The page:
Already Over the Edge (Computing)

S. Schuchart

Summary Bullets:

  • Edge computing is a real thing, but distorted and extended beyond reasonable use cases by FOMO.
  • Smart edge computing plays are not generalized, but specialized, and they do not play on hype.

The first conversations around the concept of edge computing were both interesting and enlightening. The basic idea was that compute resources needed to be closer to the actual workload in situations where real-time or very near-real time decisions need to be made. Latency could not be tolerated, so cloud or even corporate data centers were out of the question. Examples given were automated materials handling, manufacturing, and – of course, technology marketers’ favorite old trope – self-driving/automated vehicles. All but the last example sounded perfectly reasonable and lined up with customer needs, both today and tomorrow.

Then the story changed. ‘Fear of missing out’ (FOMO) entered the chat, and a perfectly reasonable technology term was suddenly the ‘next hot thing’ and everybody had to play, regardless of whether or not it made sense. Market forecasts have been generated, big white papers written, and coverages initiated, all singing the praises and the billions of dollars to come. The lyrics of this new song are unfamiliar, but the underlying tune has been played over and over again, countless times. Remember blockchain? Technology trends, especially those that are solutions looking for problems, are an issue. FOMO and marketing make everyone talk about technologies that are good, but will not change the world the way proponents claim.

Now edge computing is getting blown up and distorted beyond all recognition. Smartphone in your pocket? Edge computing. Data center somewhere not in a hyperscale data center? Edge computing. Got a rack of 10-year-old equipment designed to run a specific system in a closet somewhere? Edge computing. Got a computer in your car? You guessed it… edge computing. Cloud computing companies are selling ‘edge cloud’ solutions. But classifying every IT closet in the world that isn’t in HQ as an ‘edge data center’ is – well, frankly – marketing garbage. Did we all collectively forget that this is how data processing was done before cloud computing, which on the grand scale of things isn’t even that old?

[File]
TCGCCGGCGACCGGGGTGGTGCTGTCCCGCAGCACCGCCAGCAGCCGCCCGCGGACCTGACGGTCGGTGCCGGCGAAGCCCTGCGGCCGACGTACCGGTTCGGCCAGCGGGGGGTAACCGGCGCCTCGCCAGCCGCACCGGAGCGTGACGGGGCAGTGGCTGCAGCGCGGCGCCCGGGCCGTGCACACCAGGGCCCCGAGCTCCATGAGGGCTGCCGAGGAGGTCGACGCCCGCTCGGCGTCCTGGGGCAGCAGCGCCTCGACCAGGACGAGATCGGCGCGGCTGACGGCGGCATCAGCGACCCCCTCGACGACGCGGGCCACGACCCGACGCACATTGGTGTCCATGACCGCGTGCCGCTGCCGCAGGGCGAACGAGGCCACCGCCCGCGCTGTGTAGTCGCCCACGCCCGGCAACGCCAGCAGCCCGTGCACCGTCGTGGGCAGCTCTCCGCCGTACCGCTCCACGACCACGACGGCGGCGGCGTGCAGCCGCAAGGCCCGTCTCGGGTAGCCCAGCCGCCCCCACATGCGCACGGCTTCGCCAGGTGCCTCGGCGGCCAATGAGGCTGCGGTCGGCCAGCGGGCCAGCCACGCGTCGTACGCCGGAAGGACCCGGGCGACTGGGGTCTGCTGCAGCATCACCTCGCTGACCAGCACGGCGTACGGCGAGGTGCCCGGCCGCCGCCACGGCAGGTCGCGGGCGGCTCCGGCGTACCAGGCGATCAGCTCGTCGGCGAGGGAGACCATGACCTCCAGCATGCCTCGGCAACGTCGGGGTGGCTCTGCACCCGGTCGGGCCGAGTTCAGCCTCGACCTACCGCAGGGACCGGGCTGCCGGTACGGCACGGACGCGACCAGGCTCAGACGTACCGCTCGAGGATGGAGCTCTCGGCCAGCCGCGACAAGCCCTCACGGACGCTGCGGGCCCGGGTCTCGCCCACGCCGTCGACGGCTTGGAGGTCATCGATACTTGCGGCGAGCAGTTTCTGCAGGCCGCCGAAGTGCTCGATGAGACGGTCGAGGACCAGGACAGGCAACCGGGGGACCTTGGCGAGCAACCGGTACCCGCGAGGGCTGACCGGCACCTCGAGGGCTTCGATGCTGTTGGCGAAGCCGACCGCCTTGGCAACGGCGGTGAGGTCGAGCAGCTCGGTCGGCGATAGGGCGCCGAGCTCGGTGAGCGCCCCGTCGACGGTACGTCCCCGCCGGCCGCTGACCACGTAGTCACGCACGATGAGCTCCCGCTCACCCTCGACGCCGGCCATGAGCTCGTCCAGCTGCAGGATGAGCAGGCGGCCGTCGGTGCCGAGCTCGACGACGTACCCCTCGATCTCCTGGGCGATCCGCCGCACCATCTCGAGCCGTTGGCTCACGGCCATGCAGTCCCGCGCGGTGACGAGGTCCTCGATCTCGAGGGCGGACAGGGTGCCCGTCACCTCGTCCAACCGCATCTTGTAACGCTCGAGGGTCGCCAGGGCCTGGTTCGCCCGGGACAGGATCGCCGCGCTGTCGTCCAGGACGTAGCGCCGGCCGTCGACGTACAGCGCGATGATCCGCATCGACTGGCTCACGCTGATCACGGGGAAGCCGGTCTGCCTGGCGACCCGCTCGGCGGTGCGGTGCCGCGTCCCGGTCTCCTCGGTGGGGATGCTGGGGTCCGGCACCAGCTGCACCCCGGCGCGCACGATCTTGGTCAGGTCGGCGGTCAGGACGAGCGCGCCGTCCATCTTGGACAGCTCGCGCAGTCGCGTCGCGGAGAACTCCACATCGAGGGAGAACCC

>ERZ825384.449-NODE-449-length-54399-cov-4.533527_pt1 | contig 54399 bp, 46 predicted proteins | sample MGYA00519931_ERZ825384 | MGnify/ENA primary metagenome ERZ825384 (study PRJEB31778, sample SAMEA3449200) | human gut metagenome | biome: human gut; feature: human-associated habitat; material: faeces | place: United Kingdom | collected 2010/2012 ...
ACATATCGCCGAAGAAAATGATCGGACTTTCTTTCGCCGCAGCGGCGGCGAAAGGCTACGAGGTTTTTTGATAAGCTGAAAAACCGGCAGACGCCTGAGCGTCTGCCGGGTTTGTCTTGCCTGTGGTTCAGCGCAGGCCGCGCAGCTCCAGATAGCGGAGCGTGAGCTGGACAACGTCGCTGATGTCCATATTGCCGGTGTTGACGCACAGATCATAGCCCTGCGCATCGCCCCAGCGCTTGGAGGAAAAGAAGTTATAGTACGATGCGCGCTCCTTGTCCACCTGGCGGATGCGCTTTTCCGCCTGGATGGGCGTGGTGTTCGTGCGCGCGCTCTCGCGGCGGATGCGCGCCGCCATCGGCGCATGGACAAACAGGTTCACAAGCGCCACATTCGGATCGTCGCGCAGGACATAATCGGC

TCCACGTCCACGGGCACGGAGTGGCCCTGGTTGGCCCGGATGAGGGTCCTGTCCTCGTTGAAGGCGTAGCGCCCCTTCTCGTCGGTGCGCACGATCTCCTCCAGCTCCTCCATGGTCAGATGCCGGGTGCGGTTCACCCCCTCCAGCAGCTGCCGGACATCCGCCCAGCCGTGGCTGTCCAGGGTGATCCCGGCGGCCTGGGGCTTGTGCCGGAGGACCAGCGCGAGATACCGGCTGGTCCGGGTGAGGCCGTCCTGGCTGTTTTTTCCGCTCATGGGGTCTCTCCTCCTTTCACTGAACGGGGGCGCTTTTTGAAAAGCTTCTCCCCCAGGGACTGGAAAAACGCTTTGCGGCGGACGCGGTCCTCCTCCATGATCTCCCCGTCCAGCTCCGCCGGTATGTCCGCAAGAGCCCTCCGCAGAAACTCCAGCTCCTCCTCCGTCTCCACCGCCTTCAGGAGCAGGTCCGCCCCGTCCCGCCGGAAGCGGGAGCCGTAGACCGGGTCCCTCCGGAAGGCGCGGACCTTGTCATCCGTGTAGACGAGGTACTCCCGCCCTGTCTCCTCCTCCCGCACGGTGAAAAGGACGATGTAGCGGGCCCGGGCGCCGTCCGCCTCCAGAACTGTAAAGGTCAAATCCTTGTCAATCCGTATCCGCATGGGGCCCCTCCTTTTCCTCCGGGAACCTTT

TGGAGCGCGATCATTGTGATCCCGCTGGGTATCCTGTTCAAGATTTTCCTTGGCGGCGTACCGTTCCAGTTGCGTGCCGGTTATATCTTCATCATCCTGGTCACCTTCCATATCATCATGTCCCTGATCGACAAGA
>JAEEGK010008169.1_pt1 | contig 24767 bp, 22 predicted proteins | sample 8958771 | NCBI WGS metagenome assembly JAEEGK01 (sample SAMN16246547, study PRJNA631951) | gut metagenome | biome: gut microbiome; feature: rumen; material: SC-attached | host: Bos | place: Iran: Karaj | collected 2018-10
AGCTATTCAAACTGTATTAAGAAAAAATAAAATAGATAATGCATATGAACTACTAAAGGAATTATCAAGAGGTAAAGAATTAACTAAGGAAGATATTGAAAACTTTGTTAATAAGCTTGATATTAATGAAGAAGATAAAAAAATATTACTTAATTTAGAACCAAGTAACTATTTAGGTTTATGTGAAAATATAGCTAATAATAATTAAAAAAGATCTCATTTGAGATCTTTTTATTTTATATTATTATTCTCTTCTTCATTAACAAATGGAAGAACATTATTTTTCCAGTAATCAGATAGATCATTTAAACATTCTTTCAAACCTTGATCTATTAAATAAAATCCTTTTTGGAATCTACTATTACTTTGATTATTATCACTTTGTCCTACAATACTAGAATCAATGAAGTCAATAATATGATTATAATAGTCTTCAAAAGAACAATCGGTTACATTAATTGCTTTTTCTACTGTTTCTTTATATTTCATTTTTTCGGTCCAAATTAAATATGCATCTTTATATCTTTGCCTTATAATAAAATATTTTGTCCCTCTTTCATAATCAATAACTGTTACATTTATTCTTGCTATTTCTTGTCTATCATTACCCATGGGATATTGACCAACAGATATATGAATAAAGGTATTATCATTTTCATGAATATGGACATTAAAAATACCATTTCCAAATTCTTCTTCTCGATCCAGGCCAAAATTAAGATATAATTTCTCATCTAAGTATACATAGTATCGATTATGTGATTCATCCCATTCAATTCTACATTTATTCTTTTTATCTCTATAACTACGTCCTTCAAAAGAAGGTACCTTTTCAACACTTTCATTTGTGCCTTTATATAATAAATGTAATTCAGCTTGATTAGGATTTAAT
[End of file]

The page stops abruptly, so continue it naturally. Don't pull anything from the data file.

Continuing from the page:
The original intent of edge computing was to solve a latency issue or presort data before uploading to a cloud, used locally, or to the data center for storage or further processing. Everybody is sure, fanatically sure, that edge computing is going to be big, huge, a game-changer for customers, service providers, and vendors alike. But when you press for use cases, there is a lot of hand-waving that ends with somebody mentioning automated cars. Real use cases and proof that a given vendor or SP can deliver them are what’s missing from the current edge computing craze.

GlobalData is getting more and more inquiries from our customers about edge computing, most of them frantically trying to relabel or tweak current offerings into edge computing because of FOMO. But the best advice is: instead of trying to fulfill some broad, nebulous concept that is daily being marketed a hundred different ways, concentrate on concrete use cases. Specialize in doing a few edge computing things well. Don’t let FOMO or your sales organization push your company into a broad, top-level marketing category. Make it a dropdown on your main website that leads customers directly into your tuned and specialized solutions in specific vertical markets. Don’t indulge in big but empty marketing around how awesome edge computing is. Get right to what you can do and how. Success there will lead to more customers both in those verticals and outside coming to your organization to solve actual edge computing use cases. Success is in proving you can solve problems, not catering to the ‘next big thing’ without concrete results.

What do you think?

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